The Securities and Exchange Commission is strengthening its program to oversee holding companies with large and well-capitalized broker-dealers in the wake of the downfall of Bear, Stearns & Co. and would like Congress to legislatively authorize the program, which is currently carried out under rules, an SEC official told lawmakers yesterday.
"It's for you to decide" whether firms should be mandated to comply with the program, Erik Sirri, director of the SEC's trading and markets division, told a Senate Banking Committee panel. Currently the nation's four largest investment banks - Goldman, Sachs & Co., Lehman Brothers, Merrill Lynch & Co., and Morgan Stanley - only voluntarily participate in the program that was set up in 2004 and 2005, he said.
Bear Stearns also had been a participant in the so-called Consolidated Supervised Entities program before the rapid deterioration of liquidity at the investment bank during the week of March 10, which Sirri said was "unprecedented" and something the SEC "never anticipated."
"This was the first time, not only during the relatively brief existence of the voluntary CSE program, but at any time, that a major investment bank that was well-capitalized and fully liquid experienced a crisis of confidence that resulted in a loss not only of unsecured financing, but also short-term secured financing," Sirri said. "This occurred even though the collateral it was able to provide was high quality, such as agency securities, and had a market value that exceeded the amount to be borrowed."
As a result, the SEC is "strengthening the liquidity requirements for CSE firms relative to their unsecured funding needs" and is "closely scrutinizing the secured funding activities of each CSE firm, with a view to lengthening the average term of secured and unsecured funding arrangements," Sirri said.
"We are currently obtaining funding and liquidity information for all CSEs on a daily basis, and discussing with CSEs the amount of excess secured funding capacity for less-liquid positions," he said. "Further, we are in the process of establishing additional scenarios, focused on shorter duration but more extreme events that entail a substantial loss of secured funding, that will be layered on top of the existing scenarios as a basis for sizing liquidity pool requirements."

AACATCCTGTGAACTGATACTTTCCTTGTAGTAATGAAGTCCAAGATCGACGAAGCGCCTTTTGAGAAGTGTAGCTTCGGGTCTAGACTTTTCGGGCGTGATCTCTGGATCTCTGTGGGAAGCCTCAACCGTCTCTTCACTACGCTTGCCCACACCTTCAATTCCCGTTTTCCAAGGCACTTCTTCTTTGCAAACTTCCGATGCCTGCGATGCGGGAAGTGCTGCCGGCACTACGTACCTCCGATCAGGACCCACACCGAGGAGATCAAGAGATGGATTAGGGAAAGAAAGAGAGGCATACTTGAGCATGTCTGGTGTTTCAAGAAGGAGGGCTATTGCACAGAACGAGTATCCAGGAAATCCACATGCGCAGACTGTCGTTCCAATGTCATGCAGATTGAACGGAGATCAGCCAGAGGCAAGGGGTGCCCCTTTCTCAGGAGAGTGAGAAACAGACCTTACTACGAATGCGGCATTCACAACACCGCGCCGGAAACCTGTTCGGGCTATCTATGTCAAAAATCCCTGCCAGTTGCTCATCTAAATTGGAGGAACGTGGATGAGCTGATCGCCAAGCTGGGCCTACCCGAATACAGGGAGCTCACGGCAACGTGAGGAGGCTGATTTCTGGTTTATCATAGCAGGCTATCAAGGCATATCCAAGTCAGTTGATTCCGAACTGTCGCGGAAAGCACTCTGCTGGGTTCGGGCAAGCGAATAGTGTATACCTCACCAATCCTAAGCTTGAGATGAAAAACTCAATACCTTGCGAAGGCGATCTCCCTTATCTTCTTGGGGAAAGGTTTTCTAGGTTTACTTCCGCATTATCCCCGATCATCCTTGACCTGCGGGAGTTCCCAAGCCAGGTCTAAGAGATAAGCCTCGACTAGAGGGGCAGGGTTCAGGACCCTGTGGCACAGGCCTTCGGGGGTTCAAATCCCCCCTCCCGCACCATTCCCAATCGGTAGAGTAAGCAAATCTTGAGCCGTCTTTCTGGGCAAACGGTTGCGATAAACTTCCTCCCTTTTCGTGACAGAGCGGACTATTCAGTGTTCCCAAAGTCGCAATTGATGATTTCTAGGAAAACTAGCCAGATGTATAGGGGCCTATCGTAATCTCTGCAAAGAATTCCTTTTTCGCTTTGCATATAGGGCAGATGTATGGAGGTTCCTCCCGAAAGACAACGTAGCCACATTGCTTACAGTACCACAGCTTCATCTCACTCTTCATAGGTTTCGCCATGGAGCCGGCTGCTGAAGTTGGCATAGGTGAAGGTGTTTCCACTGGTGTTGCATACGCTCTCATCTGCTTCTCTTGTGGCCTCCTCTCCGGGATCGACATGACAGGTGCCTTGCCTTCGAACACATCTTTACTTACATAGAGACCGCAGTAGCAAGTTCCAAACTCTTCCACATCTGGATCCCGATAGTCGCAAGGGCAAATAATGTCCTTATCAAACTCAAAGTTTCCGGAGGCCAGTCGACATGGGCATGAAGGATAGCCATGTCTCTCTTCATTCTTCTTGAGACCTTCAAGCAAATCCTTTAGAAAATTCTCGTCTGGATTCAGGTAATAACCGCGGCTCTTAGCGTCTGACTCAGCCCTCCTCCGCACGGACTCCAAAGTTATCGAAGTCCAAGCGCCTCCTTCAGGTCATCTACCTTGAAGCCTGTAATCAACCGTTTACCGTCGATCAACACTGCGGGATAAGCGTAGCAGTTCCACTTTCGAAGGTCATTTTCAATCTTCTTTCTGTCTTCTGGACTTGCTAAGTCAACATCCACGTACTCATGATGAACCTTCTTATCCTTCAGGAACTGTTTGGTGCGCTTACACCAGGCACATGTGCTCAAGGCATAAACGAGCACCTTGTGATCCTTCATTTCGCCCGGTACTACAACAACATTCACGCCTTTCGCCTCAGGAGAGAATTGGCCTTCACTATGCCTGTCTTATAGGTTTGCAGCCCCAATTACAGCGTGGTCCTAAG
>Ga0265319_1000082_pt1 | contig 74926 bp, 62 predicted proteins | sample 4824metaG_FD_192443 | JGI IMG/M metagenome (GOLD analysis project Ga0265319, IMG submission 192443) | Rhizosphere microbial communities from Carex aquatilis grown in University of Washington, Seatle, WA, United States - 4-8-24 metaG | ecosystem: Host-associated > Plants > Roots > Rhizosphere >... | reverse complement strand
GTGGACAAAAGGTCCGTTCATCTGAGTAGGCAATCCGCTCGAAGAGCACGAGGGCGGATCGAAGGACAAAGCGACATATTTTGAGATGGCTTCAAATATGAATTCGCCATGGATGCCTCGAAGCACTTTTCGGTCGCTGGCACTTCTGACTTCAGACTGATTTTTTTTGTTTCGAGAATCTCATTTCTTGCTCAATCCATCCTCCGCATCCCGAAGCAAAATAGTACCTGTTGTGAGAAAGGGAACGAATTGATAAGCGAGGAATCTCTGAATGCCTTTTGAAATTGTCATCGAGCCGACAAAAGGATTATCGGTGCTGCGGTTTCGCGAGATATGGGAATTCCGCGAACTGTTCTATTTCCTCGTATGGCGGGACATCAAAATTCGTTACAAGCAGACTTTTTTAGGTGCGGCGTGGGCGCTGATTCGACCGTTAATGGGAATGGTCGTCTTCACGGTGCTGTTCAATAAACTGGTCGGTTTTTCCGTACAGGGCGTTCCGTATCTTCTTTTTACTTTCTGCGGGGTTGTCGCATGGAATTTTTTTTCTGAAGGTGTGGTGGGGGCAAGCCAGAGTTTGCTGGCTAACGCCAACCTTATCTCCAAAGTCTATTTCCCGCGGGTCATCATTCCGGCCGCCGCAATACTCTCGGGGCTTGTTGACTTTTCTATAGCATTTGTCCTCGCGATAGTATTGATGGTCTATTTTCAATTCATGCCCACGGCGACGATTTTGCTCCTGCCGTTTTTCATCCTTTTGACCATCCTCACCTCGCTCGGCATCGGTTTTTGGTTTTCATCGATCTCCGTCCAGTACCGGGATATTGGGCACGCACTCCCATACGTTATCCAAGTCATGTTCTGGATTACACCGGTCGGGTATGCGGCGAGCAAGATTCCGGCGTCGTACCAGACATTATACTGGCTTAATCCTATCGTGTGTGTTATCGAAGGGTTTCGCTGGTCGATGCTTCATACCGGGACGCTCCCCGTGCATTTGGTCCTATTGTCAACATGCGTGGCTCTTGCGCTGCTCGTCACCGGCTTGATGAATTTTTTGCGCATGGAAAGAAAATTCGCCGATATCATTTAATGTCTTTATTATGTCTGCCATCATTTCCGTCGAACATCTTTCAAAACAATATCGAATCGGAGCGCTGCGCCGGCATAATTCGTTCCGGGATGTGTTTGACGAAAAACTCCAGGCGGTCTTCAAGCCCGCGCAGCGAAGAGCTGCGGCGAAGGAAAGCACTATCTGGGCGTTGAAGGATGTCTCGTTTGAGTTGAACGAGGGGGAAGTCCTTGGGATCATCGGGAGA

Sirri's comments came as SEC chairman Christopher Cox yesterday asked the Senate Appropriations Committee panel for dedicated funding and increased staff for both the CSE program and the commission's program to oversee the credit rating agencies, which also has been stepped up as a result of the Bear Stearns downfall. Sirri told lawyers Cox would like to expand staff in the CSE program to about 40 professionals from the current 25.
Sirri said the SEC has some "breathing space" to strengthen its CSE program because the big broker-dealer firms can temporarily borrow at a discount from the Federal Reserve Bank of New York's primary dealer's credit facility, which would serve as a back-stop liquidity provider should another crisis arise.
The SEC is discussing the financial and liquidity positions of the CSEs with the New York Fed and is drafting a memorandum of understanding that would outline the scope of and mechanism for information-sharing, according to Sirri.
But Sen. Chuck Schumer, D-N.Y., said the CSE program provides "weak regulation" because of the rapid changes in both technology and the markets. "We need to revamp our structure of financial regulation," he said. "We need a strong, a more unified regulator."
Former SEC chairmen Arthur Levitt and David Ruder, who also testified before the panel, said they would oppose consolidating the regulation of the financial markets under the Federal Reserve Bank or moving to principles-based regulation from enforcement and rule-based regulation of firms.
"I think its premature to choose any agency right now ... until we study exactly what went wrong," at Bear Stearns, said Levitt, who nevertheless added that he is intrigued with the idea of creating a new super-regulator.
"I would be very cautious in letting the Federal Reserve Bank oversee the entire banking and securities markets," Ruder said.
Both men said the SEC should remain independent of the White House and free from politicization. They also both said the commission should be given much more funding and that its enforcement division should be strengthened. Levitt said the SEC is issuing far lower penalties than ever before.